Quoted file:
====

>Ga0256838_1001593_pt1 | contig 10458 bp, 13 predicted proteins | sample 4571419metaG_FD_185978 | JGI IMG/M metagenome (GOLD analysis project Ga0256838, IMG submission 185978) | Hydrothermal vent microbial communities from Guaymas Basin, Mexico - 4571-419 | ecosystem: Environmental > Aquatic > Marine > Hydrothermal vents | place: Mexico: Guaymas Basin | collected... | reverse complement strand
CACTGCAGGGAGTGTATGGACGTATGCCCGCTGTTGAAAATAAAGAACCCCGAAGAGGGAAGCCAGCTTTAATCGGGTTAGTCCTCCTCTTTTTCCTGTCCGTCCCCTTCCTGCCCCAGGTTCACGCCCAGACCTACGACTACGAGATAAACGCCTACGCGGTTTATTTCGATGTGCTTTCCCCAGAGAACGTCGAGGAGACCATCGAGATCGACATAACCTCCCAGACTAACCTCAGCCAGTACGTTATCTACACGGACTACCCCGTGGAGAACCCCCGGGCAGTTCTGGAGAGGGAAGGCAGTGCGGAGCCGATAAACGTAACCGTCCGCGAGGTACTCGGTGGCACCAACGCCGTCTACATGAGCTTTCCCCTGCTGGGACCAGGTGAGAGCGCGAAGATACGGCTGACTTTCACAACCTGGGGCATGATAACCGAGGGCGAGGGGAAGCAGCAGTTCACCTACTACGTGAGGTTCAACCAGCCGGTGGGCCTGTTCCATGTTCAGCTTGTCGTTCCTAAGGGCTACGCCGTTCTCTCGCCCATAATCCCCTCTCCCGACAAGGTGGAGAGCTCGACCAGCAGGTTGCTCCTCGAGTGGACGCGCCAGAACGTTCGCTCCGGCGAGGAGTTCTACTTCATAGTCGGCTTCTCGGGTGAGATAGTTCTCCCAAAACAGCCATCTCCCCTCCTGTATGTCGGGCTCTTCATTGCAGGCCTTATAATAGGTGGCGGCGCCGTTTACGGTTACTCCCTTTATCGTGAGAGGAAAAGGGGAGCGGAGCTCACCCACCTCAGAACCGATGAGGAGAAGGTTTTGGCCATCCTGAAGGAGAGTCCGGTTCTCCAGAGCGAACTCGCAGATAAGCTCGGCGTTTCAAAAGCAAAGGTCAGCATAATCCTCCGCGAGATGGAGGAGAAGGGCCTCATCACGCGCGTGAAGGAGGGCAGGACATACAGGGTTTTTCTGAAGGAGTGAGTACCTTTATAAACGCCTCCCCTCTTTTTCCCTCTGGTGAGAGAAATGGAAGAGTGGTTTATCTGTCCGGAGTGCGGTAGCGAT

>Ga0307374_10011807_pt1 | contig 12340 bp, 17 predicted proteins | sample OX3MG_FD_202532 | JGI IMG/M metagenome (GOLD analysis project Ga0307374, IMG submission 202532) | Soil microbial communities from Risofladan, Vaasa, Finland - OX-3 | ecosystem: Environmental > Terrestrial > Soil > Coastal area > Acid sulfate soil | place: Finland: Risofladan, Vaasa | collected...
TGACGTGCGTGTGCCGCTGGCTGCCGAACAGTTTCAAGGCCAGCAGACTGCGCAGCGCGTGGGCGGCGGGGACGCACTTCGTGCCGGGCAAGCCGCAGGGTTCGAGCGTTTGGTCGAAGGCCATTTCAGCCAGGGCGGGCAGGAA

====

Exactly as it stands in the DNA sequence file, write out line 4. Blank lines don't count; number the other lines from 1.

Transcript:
TGACGTGCGTGTGCCGCTGGCTGCCGAACAGTTTCAAGGCCAGCAGACTGCGCAGCGCGTGGGCGGCGGGGACGCACTTCGTGCCGGGCAAGCCGCAGGGTTCGAGCGTTTGGTCGAAGGCCATTTCAGCCAGGGCGGGCAGGAA